There’s an outbreak of whooping cough, or pertussis, in Lane County, and it shows once again the problems that arise when parents fail to have their children immunized against certain childhood diseases.
At least a dozen students at Sheldon High School in Eugene have come down with the disease, and another two have been reported at the University of Oregon. Officials do say there’s apparently no link between problems at the high school and the university.
In Lane County, the overall whooping cough vaccination rate is 92 percent. Several schools in the Bend-La Pine Schools district report vaccination rates below 90 percent of student population. Higher rates can better protect the community and especially people who can’t have vaccinations for medical reasons.
One of the major challenges to getting people vaccinated has been misinformation. Much of that can be traced back to a thoroughly debunked “scientific” paper published in England in 1998. Its author, Andrew Wakefield, who lost his license as a result of the study’s problems, was found to have misrepresented or changed the medical histories of the 12 patients in the study that was the basis for his article linking vaccination to autism.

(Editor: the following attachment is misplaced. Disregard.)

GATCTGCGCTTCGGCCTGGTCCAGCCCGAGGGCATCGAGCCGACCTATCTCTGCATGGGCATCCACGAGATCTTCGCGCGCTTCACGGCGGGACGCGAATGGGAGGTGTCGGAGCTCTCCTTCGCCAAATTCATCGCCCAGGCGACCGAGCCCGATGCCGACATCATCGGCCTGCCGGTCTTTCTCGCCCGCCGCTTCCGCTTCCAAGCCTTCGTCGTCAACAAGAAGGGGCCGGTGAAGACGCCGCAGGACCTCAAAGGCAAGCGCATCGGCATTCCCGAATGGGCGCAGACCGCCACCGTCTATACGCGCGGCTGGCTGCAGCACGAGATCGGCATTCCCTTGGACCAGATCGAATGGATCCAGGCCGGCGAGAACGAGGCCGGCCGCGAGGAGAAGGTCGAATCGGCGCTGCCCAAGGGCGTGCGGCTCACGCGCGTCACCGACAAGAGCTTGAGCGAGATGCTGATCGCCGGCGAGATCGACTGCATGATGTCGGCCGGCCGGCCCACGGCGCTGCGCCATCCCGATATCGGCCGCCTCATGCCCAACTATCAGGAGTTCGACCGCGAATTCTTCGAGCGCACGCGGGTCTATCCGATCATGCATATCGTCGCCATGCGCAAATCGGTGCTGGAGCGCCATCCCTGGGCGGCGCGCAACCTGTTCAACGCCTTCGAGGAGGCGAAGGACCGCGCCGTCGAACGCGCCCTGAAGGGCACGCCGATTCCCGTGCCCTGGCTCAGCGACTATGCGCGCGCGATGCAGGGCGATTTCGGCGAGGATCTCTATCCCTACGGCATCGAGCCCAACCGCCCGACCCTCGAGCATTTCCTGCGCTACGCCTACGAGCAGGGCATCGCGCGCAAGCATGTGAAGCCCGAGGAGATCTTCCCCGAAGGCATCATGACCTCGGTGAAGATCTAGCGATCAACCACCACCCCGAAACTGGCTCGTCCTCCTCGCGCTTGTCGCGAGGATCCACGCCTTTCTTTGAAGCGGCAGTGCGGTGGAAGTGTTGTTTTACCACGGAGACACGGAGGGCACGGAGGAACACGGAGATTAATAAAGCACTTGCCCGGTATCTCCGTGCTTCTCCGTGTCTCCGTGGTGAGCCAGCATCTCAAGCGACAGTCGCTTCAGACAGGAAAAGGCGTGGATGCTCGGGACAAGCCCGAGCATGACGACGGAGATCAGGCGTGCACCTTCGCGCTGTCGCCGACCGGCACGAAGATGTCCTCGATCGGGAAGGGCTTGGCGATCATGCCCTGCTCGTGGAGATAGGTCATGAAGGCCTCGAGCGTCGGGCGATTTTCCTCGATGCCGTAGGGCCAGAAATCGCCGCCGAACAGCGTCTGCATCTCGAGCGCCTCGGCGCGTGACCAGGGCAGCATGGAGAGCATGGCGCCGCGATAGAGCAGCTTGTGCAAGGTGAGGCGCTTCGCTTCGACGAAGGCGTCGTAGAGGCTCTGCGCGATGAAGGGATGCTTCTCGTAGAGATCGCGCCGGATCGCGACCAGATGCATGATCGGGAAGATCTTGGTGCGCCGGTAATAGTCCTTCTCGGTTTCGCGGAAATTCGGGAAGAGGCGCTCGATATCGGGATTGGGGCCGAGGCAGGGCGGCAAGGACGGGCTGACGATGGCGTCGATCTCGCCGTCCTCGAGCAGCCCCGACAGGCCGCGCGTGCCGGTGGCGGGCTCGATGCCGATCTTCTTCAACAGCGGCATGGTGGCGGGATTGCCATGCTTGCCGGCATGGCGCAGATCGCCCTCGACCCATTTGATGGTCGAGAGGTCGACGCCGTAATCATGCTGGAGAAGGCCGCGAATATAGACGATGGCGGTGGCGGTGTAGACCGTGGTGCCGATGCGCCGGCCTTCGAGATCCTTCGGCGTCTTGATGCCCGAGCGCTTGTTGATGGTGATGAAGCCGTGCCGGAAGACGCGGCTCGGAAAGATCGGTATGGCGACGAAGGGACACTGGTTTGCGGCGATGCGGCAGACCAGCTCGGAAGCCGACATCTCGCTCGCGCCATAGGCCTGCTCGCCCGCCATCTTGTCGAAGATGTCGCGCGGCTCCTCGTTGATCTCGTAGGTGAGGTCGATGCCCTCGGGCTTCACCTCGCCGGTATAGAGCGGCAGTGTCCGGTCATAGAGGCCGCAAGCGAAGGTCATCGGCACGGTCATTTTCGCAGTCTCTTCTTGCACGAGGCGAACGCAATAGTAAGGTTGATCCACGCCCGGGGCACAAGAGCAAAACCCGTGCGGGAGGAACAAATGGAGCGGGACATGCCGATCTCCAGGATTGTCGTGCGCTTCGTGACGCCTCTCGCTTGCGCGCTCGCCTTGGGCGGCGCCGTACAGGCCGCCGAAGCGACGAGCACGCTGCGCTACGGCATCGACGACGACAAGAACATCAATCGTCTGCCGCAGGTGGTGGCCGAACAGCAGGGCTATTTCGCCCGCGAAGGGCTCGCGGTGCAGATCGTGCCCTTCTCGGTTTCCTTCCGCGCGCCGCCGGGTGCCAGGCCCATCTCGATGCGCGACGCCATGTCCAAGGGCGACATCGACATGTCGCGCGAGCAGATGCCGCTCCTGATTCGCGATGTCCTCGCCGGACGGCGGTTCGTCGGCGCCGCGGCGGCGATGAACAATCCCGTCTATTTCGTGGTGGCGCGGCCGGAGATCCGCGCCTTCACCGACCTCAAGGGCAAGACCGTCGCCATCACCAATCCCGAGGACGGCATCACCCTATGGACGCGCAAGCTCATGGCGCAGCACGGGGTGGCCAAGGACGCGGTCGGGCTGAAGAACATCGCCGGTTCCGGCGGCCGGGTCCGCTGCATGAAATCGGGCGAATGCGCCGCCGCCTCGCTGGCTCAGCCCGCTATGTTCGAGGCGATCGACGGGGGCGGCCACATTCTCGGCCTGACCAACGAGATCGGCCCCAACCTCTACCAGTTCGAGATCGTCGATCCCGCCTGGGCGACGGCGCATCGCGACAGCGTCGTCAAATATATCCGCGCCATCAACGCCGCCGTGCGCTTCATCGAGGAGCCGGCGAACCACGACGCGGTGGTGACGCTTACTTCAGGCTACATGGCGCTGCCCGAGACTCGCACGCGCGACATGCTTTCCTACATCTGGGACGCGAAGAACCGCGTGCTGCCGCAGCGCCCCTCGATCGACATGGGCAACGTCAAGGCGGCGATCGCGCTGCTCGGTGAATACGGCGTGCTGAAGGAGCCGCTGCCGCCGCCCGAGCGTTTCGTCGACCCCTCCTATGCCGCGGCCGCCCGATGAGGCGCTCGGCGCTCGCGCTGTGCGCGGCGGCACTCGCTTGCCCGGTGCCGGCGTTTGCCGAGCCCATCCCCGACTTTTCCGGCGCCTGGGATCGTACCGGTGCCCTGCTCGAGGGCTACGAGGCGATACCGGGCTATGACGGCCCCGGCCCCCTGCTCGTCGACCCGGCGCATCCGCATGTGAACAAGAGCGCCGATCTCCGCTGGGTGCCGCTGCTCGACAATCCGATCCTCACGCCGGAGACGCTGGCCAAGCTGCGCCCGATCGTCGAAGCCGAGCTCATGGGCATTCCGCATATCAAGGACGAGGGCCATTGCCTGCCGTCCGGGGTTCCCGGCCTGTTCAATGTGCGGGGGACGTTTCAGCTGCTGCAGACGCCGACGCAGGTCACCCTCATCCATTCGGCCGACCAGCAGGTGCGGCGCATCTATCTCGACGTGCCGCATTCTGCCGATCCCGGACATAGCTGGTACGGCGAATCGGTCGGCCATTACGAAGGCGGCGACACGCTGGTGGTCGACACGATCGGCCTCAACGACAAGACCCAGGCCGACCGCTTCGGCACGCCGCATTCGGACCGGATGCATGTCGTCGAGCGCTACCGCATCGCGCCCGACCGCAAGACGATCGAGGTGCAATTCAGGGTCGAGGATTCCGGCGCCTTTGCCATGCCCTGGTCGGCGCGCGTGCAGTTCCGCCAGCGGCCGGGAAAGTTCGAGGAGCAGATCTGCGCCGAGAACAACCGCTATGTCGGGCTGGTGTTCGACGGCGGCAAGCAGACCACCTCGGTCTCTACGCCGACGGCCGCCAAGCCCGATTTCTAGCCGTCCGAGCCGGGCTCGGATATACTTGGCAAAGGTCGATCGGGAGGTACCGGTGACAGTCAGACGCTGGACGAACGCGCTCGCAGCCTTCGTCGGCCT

Oregon law makes getting out of vaccination requirements for children particularly easy. One needn’t have a medical reason for avoiding vaccines, though there are sound medical reasons for refusing them for some children. One needn’t even have a religious reason.
Instead, parents need only watch an informational video to avoid vaccinating children.
Schools do have tools they can use, however, to keep kids safe. Obviously, sick children can be required to stay home. But so, too, can well, unvaccinated children who may have been exposed to vaccine-preventable diseases.
Nearly 30 students at Sheldon High, in addition to those with whooping cough, are missing school for three weeks as a result. Knowing that could happen, that a child could miss school that long over a lack of vaccinations, should be reason for legislators to toughen Oregon’s requirements and only allow exemptions for medical reasons.